Miao Ying is an artist who currently resides on The Internet, the Chinese Internet (the Great Fire Wall) and her smartphone. Her works have a strong awareness of mainstream technology and consciousness and it’s impact on our daily lives. She received her BFA from the China Academy of Fine Art’s New Media Arts department in 2007, and her MFA from the School of Art and Design at SUNY Alfred University, with a focus in Electronic Integrated Arts in 2009.
Her online solo exhibition “Miao Ying：Chinternet Plus” is currently showing at the New Museum as part of “First Look: New art online”, Miao Ying’s works have been exhibited at KW institute for Contemporary Art (Berlin 2016), the Chinese pavilion at the 56th Venice Biennale (Italy 2015), OCAT Shanghai (Shanghai 2015), Times Art Museum (Guangzhou 2015), CAFA Art Museum (Beijing 2015), Ullens Centre for Contemporary Art (Beijing 2014), State Gallery Linz (Linz 2011), Museum of Contemporary Art (Taipei 2008), Shanghai Art Museum (Shanghai 2007) and The Wrong—New Digital Art Biennale (online 2015). In 2016, she has been nominated for Prix YISHU 8 Chine 2016. In 2015, she was nominated for the TAN Asia Prize and the 3rd Huayu Youth Adward.
Benoit Billotte：“Is Here Somewhere Else? A Sense of Déjà Vu”
Exhibition venue: MoCA Pavilion
Duration: June 17-25
Opening: June 17, 6-9pm
The Artist Residency project, which was jointly planned by Pro Helvetia Shanghai and MoCA Pavilion, is set to usher in its second phase with Swiss artist Benoît Billotte. The MoCA Pavilion invites him to present his specially designed artwork, “Is Here Somewhere Else? A Sense of Déjà Vu”.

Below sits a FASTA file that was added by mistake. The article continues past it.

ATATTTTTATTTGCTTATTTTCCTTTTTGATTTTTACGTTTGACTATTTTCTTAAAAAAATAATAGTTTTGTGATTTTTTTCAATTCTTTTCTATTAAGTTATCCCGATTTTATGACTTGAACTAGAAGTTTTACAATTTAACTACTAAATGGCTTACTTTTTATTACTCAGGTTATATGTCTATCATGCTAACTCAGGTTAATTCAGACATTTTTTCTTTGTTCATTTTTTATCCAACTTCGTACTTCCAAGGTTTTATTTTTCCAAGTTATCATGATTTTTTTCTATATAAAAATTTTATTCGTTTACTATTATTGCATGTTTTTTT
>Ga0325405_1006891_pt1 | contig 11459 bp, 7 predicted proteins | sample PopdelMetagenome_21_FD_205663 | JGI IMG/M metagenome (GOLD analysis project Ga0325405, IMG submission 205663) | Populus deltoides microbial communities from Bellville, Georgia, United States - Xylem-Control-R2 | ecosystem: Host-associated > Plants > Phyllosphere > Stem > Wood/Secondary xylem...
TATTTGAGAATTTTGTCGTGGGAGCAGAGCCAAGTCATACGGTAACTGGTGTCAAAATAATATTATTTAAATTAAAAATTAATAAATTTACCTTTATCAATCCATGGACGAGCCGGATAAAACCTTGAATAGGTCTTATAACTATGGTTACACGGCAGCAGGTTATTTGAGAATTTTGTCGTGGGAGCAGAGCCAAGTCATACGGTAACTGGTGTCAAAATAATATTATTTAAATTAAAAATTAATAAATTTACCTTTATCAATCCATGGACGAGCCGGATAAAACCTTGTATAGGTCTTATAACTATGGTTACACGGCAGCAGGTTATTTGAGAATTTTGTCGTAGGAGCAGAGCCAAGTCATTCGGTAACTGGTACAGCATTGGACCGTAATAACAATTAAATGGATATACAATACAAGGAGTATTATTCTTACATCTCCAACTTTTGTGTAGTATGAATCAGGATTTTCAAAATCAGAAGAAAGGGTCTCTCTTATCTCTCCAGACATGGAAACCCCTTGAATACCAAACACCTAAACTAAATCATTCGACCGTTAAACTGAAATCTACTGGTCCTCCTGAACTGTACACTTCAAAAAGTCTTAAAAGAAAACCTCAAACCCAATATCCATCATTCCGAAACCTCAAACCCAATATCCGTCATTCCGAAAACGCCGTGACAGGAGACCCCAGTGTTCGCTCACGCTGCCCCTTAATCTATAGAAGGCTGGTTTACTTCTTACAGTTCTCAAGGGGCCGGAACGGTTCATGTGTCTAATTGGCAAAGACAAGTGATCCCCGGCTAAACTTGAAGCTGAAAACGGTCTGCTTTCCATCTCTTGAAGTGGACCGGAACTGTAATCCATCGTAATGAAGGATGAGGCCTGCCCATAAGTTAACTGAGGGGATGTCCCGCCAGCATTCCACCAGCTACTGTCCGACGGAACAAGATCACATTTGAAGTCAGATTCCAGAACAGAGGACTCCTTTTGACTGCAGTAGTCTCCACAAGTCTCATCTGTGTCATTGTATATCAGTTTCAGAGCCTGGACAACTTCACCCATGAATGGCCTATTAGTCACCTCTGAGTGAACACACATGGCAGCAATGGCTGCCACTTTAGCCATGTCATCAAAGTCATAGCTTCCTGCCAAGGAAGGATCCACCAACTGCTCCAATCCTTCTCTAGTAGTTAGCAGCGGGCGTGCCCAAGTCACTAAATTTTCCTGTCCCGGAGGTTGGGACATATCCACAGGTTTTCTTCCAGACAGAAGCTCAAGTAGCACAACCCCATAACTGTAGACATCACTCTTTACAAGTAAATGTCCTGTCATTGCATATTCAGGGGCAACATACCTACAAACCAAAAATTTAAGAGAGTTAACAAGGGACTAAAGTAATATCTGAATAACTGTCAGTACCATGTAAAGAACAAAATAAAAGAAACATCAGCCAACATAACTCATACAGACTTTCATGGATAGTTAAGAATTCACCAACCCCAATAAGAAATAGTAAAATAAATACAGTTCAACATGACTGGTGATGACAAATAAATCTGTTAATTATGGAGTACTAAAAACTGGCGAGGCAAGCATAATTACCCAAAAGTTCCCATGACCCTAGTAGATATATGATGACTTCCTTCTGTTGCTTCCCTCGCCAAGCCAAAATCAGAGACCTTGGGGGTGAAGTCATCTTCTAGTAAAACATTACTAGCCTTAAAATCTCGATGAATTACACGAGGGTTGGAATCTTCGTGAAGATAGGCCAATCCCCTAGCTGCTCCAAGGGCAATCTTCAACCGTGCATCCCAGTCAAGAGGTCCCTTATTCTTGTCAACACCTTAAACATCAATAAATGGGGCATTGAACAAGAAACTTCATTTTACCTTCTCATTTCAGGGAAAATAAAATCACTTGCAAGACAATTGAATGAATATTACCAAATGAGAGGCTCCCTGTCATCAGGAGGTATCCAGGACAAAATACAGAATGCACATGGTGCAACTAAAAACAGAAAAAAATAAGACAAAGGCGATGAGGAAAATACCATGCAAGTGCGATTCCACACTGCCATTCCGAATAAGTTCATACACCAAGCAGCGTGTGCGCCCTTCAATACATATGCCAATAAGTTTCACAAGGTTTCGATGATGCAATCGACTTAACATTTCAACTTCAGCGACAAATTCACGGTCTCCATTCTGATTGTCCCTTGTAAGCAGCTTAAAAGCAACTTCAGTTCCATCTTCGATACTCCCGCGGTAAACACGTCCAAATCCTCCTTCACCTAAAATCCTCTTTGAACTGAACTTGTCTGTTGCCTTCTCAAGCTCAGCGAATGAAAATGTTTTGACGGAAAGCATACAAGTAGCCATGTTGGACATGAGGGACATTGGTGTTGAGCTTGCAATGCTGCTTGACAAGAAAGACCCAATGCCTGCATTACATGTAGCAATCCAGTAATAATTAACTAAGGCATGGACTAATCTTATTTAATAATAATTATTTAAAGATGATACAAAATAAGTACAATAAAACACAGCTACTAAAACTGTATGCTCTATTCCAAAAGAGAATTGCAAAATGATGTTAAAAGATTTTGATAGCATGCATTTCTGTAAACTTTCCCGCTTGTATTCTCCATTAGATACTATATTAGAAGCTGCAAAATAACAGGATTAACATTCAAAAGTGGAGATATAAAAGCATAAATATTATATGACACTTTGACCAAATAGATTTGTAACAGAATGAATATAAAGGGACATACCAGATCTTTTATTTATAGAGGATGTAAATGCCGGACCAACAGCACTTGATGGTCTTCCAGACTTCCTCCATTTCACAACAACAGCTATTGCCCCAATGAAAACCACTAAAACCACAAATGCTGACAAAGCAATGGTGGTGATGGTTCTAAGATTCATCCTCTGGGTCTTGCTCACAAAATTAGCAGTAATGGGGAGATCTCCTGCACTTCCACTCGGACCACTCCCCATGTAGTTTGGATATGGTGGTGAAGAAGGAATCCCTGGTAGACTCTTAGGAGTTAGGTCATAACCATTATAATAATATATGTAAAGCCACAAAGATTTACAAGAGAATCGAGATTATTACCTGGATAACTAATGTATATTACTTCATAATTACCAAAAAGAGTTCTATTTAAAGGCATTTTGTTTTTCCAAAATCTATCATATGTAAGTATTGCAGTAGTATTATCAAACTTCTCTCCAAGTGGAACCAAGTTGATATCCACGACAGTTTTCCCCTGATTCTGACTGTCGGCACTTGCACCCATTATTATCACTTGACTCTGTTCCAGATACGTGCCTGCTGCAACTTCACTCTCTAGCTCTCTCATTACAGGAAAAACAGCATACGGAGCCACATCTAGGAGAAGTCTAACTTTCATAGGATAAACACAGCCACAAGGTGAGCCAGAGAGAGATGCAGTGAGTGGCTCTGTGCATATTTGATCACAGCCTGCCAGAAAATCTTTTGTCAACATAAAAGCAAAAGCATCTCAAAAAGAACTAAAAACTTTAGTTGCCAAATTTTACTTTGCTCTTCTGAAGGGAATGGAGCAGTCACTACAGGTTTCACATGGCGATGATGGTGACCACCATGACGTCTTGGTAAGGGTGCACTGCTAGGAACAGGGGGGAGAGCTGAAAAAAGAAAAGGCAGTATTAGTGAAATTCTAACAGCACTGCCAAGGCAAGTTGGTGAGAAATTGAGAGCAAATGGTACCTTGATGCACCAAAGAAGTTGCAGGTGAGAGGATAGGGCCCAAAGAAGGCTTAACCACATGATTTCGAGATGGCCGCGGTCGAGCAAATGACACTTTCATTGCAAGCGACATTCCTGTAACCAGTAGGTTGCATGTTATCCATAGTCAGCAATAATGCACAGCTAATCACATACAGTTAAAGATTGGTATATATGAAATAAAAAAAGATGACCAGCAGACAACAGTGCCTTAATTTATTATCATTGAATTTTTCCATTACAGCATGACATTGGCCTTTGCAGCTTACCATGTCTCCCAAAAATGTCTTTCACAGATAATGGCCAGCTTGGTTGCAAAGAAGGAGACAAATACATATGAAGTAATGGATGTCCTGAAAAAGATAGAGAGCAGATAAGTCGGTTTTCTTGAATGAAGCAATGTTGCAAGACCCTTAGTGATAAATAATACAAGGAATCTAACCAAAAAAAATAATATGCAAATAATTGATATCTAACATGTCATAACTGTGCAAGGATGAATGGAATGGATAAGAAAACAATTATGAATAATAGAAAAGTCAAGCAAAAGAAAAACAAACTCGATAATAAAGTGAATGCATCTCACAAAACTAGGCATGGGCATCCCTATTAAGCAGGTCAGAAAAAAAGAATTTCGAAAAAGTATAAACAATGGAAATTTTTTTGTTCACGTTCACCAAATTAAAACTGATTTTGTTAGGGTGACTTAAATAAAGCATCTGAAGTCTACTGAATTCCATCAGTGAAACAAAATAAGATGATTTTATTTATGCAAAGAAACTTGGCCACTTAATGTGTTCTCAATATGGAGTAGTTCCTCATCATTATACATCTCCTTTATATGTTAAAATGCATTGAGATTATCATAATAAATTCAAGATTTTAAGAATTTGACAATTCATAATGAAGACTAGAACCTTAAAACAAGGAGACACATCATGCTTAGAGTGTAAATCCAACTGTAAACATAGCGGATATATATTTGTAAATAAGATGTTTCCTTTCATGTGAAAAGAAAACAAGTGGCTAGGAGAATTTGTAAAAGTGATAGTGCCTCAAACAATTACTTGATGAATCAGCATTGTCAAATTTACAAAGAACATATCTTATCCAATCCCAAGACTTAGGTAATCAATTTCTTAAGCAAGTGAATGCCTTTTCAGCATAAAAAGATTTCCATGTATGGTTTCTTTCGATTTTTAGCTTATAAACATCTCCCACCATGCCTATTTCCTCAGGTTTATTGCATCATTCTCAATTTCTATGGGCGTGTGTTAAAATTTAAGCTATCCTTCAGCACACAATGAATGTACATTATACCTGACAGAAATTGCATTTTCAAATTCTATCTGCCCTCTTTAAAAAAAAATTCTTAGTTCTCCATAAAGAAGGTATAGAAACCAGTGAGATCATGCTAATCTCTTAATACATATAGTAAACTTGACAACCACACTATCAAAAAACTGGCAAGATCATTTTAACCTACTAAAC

A world travelling land-surveyor, the artist skillfully gathers readily available information, materials and texts from diverse media and translates them into maps, statistics, and architectural layouts, among other visible forms.
By so doing, he explores local cultures which are cultivated over time but somehow neglected in daily life within a number of countries and regions. Though this residency project is the very first time he has set foot in Shanghai or even Asia, he is unexpectedly enchanted by a lingering sense of déjà vu. With inspiration stemming from such a feeling, the artist is expected to present his envisioning of Shanghai at the Pavilion, along with his memory and illusion of the city.
For the exhibition he created a set of works about this sense of déjà vu related to the architecture field and the different construction shapes that he has encountered during his walks in Shanghai. Weaving typical Chinese elements into the works, the artist presents a dreamlike pictorial urban scene that bears both Western and Chinese fingerprints. Each work offers a kind of urban landscape where each and every one can have his own reading, his own drift or maybe just have an other point of view about what seems to be common.
About artist in Residency project by Swiss Art Council Pro Helvetia Shanghai:
Museum of Contemporary, Shanghai starts to work with Pro Helvetia Shanghai to carry out the project “Artist in Residency” in 2015.Pro Helvetia Shanghai will invite two Swiss artists to come and stay in Shanghai, and MoCA Shanghai will introduce local artistic environment and relevant resource to the artists. During their stay, the two artists will present one or two workshops/lectures. And the artists will hold an exhibition in MoCA Pavilion to summarize their creation at the end of their stay.
This Summer We Are Experiencing Is Becoming the One from the Past
This Summer We Are Experiencing Is Becoming the One from the Past
--- A special project by Hao Jingfang & Wang Lingjie